have received a great boost in recent weeks.                             (SW Qld Region), Dr Peter Baker, will be able to take up an
      The University has just been awarded its first National Health       Honorary Professorship at USQ and a Deputy Directorship of the
  and Medical Research Council Development grant. The grant,               Centre.
  worth $170,000, has been awarded to Dr Mike Kotiw from the                   Our work in engineered fibre composites continues to make
  Faculty of Sciences and Hon Professor Stuart Hazell, the former          progress. We have finalised various agreements with the State
  Dean of the Faculty of Sciences. The purpose of the research is to       Government for the provision of funds for the construction of the
  construct a safe and effective vaccine against Helicobacter pyloria      Centre of Excellence for Engineered Fibre Composites (CEEFC).
  infections.                                                              You will recall that the University won support for this Centre from
      The Helicobacter pyloria is a significant human pathogen             the Queensland Department of Innovation and the Information
  impacting on the health and well being of thousands of Australians       Economy in 2002. We now look forward to commencing the
  and millions of people worldwide.                                        construction of the Centre within the next few months. There is
      Obtaining this funding is a most deserved success for our            much work to be done and many great opportunities for further
  researchers in this area and I congratulate Mike and Stuart on their     research and development.
  achievement.                                                                 Best wishes to everyone as semester one begins. I especially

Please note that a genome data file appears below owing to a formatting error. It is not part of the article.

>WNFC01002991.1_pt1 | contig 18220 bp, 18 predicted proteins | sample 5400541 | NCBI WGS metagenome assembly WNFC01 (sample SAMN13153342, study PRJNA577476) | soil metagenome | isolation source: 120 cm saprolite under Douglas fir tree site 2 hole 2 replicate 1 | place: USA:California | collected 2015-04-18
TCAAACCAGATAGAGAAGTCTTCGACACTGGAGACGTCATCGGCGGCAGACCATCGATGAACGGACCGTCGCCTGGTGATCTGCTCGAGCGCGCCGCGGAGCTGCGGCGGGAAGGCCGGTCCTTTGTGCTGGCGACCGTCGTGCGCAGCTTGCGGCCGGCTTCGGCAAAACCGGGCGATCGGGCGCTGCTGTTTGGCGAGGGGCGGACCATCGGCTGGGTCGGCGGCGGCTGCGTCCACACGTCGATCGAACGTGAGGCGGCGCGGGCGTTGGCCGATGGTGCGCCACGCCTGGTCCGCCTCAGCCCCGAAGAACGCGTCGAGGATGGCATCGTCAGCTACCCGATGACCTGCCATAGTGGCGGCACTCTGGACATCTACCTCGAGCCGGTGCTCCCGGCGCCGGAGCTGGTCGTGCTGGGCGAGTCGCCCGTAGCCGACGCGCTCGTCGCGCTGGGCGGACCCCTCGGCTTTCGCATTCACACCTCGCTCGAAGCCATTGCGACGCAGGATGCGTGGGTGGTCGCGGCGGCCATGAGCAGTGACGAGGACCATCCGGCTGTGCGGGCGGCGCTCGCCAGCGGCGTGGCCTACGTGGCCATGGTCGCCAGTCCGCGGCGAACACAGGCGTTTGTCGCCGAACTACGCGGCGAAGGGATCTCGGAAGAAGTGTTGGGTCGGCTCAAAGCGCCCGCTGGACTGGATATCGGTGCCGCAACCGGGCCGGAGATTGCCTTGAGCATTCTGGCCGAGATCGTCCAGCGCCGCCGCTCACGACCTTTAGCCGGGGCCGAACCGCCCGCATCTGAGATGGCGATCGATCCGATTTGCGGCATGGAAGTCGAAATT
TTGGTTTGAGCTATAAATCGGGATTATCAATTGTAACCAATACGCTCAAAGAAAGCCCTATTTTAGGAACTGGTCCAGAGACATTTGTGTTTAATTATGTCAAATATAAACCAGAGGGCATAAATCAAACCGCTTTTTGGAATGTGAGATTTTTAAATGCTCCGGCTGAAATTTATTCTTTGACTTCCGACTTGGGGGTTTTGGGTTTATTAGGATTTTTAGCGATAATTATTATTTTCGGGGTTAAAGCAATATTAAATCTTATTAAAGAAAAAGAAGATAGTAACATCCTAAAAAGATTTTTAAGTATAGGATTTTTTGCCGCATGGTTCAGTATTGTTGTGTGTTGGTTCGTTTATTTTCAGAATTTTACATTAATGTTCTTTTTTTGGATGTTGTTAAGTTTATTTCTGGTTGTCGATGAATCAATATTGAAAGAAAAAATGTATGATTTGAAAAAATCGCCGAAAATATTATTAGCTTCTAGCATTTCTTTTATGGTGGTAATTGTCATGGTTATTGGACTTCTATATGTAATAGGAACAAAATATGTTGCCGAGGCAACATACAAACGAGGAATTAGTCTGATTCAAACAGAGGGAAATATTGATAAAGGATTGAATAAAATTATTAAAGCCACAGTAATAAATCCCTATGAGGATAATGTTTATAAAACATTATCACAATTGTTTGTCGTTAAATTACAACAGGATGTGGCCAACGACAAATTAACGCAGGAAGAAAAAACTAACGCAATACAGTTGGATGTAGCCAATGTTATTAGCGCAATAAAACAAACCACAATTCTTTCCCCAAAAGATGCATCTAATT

The University, through its Centre for Rural and Remote Area         appreciate the work that has been done by our admissions and
  Health (CRRAH), has entered into a Memorandum of                         enrolments staff during a very busy period of domestic and
  Understanding with the University of Queensland that will allow          international enrolments.




Scholarship relieves purse strings
MONEY may not be everything but to Natalie Browning and her
family it does make life much easier.
    And it will also make tertiary education a more realistic goal for
Natalie having recently been awarded an annual $8000 scholarship
for five years by the Pure Land Learning College in Toowoomba.
    Natalie is one of eight Year 11 students from schools throughout
the Darling Downs who will receive part of the $200,000 grant
donated by the Buddhist college.
    The scholarships enable students to continue full-time education
in Years 11 and 12 and provides further financial support should they
pursue tertiary studies at USQ.
    The students were chosen based on their academic potential and
their need for financial support to ensure their educational goals could
be achieved.
    Natalie, who attends Harristown State High School, said the
scholarship would ease the financial pressure on her family and allow
her to concentrate on doing well at school.
    "Last year I had to find a part-time job but now the scholarship
will let me concentrate more on working towards a high OP,"
Natalie said.
    Single-parent Sue Browning said education was a major priority
in their family but limited money meant textbooks and school
uniforms always stretched the tight budget.
    She said the scholarship money had already allowed Natalie to
attend a student enrichment course held over four weekends in
Brisbane for students interested in maths and science.
    Natalie hopes to study secondary education specialising in
science at USQ where, thanks to the generous scholarship, money
will no longer be a major obstacle.